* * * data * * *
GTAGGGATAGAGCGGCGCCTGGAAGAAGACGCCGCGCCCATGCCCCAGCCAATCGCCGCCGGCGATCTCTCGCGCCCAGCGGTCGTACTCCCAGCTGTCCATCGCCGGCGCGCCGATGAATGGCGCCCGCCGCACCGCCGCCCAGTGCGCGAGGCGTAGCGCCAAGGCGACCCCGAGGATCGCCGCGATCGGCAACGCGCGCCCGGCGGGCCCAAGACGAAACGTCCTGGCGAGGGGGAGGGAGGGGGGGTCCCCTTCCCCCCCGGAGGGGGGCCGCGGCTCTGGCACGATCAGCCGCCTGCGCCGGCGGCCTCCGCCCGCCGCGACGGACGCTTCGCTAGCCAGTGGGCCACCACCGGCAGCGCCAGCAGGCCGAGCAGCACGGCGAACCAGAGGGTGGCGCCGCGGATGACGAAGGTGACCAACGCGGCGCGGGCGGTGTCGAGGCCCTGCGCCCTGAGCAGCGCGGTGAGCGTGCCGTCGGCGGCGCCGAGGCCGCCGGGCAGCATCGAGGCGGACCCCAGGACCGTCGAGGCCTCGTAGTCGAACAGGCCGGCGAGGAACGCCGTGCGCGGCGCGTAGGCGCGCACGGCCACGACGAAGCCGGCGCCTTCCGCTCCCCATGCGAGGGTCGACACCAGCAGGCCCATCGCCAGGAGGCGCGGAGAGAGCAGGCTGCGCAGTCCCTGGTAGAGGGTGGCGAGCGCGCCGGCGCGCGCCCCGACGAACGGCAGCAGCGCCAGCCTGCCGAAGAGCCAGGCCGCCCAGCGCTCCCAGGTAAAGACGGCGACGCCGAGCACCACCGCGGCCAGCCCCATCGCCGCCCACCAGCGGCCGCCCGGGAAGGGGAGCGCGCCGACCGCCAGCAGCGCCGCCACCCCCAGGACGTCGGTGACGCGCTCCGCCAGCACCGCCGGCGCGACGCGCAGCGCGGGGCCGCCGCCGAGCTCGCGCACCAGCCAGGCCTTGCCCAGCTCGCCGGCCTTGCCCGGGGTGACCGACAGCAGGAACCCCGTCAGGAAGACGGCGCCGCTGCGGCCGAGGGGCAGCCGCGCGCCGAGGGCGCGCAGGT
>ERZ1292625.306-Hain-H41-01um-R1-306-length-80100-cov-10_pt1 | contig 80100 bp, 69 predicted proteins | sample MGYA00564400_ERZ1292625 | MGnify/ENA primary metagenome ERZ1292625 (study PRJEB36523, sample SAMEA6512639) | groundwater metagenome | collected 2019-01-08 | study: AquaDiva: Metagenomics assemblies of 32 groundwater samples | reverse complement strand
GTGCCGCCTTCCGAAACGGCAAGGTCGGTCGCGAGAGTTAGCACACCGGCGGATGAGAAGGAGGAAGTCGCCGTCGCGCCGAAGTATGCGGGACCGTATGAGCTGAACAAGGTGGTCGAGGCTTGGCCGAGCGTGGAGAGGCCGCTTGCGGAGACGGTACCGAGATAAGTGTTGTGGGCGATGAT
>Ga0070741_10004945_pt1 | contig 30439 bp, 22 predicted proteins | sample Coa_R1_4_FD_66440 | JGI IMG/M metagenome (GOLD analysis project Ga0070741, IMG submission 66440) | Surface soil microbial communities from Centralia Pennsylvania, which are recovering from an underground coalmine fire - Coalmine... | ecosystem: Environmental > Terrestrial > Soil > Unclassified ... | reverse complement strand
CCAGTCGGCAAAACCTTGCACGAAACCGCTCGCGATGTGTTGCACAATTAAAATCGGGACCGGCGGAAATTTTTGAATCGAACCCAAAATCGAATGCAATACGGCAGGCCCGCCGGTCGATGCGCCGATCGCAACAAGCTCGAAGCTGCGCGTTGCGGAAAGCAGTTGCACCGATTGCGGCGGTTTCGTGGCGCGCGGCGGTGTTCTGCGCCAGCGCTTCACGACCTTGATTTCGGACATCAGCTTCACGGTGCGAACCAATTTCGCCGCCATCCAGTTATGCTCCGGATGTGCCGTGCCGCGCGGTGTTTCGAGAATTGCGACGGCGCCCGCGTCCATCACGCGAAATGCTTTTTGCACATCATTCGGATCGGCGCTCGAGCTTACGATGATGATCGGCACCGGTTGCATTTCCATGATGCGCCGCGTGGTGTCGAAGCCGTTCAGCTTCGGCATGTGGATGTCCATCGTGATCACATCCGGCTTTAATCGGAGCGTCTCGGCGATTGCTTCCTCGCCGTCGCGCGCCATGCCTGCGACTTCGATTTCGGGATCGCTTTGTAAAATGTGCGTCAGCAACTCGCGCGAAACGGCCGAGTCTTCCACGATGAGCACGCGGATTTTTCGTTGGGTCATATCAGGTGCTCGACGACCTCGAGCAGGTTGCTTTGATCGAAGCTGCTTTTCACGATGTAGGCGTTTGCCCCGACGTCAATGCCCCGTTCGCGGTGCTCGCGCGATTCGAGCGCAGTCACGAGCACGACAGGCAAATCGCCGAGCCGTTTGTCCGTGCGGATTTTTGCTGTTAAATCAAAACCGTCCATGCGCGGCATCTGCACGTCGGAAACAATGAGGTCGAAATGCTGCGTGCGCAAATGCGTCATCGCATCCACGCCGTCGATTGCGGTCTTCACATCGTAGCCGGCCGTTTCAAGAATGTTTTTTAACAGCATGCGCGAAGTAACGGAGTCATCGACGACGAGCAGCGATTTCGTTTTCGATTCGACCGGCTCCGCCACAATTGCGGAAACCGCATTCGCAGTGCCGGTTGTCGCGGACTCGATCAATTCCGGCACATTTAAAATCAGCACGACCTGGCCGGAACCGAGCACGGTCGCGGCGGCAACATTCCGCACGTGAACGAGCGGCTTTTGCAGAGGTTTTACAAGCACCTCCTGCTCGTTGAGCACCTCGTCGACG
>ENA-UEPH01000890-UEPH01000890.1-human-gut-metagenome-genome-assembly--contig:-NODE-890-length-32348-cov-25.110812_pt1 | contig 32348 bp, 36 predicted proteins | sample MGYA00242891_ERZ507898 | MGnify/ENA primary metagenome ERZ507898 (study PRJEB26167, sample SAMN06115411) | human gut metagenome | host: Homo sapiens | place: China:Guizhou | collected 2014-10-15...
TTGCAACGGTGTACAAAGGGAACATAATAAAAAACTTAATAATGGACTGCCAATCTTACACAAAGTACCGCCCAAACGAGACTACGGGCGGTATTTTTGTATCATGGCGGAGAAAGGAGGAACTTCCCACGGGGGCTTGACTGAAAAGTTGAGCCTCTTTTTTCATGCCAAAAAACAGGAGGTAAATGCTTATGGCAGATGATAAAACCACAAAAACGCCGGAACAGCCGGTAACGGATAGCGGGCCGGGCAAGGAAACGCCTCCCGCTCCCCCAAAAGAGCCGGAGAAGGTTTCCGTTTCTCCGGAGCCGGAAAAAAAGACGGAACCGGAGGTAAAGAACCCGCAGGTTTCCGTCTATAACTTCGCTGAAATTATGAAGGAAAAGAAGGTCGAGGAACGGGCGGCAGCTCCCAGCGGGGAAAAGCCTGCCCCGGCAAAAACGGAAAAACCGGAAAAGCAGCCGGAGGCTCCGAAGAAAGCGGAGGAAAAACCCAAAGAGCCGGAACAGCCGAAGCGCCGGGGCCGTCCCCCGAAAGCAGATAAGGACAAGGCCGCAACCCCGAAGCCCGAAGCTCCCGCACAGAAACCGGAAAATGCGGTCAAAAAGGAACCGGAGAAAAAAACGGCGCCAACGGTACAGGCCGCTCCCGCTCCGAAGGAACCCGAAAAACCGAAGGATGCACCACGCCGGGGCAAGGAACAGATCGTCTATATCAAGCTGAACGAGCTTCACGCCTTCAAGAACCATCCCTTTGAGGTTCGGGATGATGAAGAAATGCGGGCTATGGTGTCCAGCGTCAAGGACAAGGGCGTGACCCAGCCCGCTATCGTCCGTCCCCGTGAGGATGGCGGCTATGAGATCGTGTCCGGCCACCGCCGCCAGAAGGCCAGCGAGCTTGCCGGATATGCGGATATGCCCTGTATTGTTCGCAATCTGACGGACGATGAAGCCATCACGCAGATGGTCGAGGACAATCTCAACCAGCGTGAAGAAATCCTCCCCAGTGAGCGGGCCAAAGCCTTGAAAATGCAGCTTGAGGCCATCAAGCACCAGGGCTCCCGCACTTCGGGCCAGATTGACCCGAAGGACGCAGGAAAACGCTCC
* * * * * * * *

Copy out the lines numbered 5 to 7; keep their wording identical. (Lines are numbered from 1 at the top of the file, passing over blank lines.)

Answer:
CCAGTCGGCAAAACCTTGCACGAAACCGCTCGCGATGTGTTGCACAATTAAAATCGGGACCGGCGGAAATTTTTGAATCGAACCCAAAATCGAATGCAATACGGCAGGCCCGCCGGTCGATGCGCCGATCGCAACAAGCTCGAAGCTGCGCGTTGCGGAAAGCAGTTGCACCGATTGCGGCGGTTTCGTGGCGCGCGGCGGTGTTCTGCGCCAGCGCTTCACGACCTTGATTTCGGACATCAGCTTCACGGTGCGAACCAATTTCGCCGCCATCCAGTTATGCTCCGGATGTGCCGTGCCGCGCGGTGTTTCGAGAATTGCGACGGCGCCCGCGTCCATCACGCGAAATGCTTTTTGCACATCATTCGGATCGGCGCTCGAGCTTACGATGATGATCGGCACCGGTTGCATTTCCATGATGCGCCGCGTGGTGTCGAAGCCGTTCAGCTTCGGCATGTGGATGTCCATCGTGATCACATCCGGCTTTAATCGGAGCGTCTCGGCGATTGCTTCCTCGCCGTCGCGCGCCATGCCTGCGACTTCGATTTCGGGATCGCTTTGTAAAATGTGCGTCAGCAACTCGCGCGAAACGGCCGAGTCTTCCACGATGAGCACGCGGATTTTTCGTTGGGTCATATCAGGTGCTCGACGACCTCGAGCAGGTTGCTTTGATCGAAGCTGCTTTTCACGATGTAGGCGTTTGCCCCGACGTCAATGCCCCGTTCGCGGTGCTCGCGCGATTCGAGCGCAGTCACGAGCACGACAGGCAAATCGCCGAGCCGTTTGTCCGTGCGGATTTTTGCTGTTAAATCAAAACCGTCCATGCGCGGCATCTGCACGTCGGAAACAATGAGGTCGAAATGCTGCGTGCGCAAATGCGTCATCGCATCCACGCCGTCGATTGCGGTCTTCACATCGTAGCCGGCCGTTTCAAGAATGTTTTTTAACAGCATGCGCGAAGTAACGGAGTCATCGACGACGAGCAGCGATTTCGTTTTCGATTCGACCGGCTCCGCCACAATTGCGGAAACCGCATTCGCAGTGCCGGTTGTCGCGGACTCGATCAATTCCGGCACATTTAAAATCAGCACGACCTGGCCGGAACCGAGCACGGTCGCGGCGGCAACATTCCGCACGTGAACGAGCGGCTTTTGCAGAGGTTTTACAAGCACCTCCTGCTCGTTGAGCACCTCGTCGACG
>ENA-UEPH01000890-UEPH01000890.1-human-gut-metagenome-genome-assembly--contig:-NODE-890-length-32348-cov-25.110812_pt1 | contig 32348 bp, 36 predicted proteins | sample MGYA00242891_ERZ507898 | MGnify/ENA primary metagenome ERZ507898 (study PRJEB26167, sample SAMN06115411) | human gut metagenome | host: Homo sapiens | place: China:Guizhou | collected 2014-10-15...
TTGCAACGGTGTACAAAGGGAACATAATAAAAAACTTAATAATGGACTGCCAATCTTACACAAAGTACCGCCCAAACGAGACTACGGGCGGTATTTTTGTATCATGGCGGAGAAAGGAGGAACTTCCCACGGGGGCTTGACTGAAAAGTTGAGCCTCTTTTTTCATGCCAAAAAACAGGAGGTAAATGCTTATGGCAGATGATAAAACCACAAAAACGCCGGAACAGCCGGTAACGGATAGCGGGCCGGGCAAGGAAACGCCTCCCGCTCCCCCAAAAGAGCCGGAGAAGGTTTCCGTTTCTCCGGAGCCGGAAAAAAAGACGGAACCGGAGGTAAAGAACCCGCAGGTTTCCGTCTATAACTTCGCTGAAATTATGAAGGAAAAGAAGGTCGAGGAACGGGCGGCAGCTCCCAGCGGGGAAAAGCCTGCCCCGGCAAAAACGGAAAAACCGGAAAAGCAGCCGGAGGCTCCGAAGAAAGCGGAGGAAAAACCCAAAGAGCCGGAACAGCCGAAGCGCCGGGGCCGTCCCCCGAAAGCAGATAAGGACAAGGCCGCAACCCCGAAGCCCGAAGCTCCCGCACAGAAACCGGAAAATGCGGTCAAAAAGGAACCGGAGAAAAAAACGGCGCCAACGGTACAGGCCGCTCCCGCTCCGAAGGAACCCGAAAAACCGAAGGATGCACCACGCCGGGGCAAGGAACAGATCGTCTATATCAAGCTGAACGAGCTTCACGCCTTCAAGAACCATCCCTTTGAGGTTCGGGATGATGAAGAAATGCGGGCTATGGTGTCCAGCGTCAAGGACAAGGGCGTGACCCAGCCCGCTATCGTCCGTCCCCGTGAGGATGGCGGCTATGAGATCGTGTCCGGCCACCGCCGCCAGAAGGCCAGCGAGCTTGCCGGATATGCGGATATGCCCTGTATTGTTCGCAATCTGACGGACGATGAAGCCATCACGCAGATGGTCGAGGACAATCTCAACCAGCGTGAAGAAATCCTCCCCAGTGAGCGGGCCAAAGCCTTGAAAATGCAGCTTGAGGCCATCAAGCACCAGGGCTCCCGCACTTCGGGCCAGATTGACCCGAAGGACGCAGGAAAACGCTCC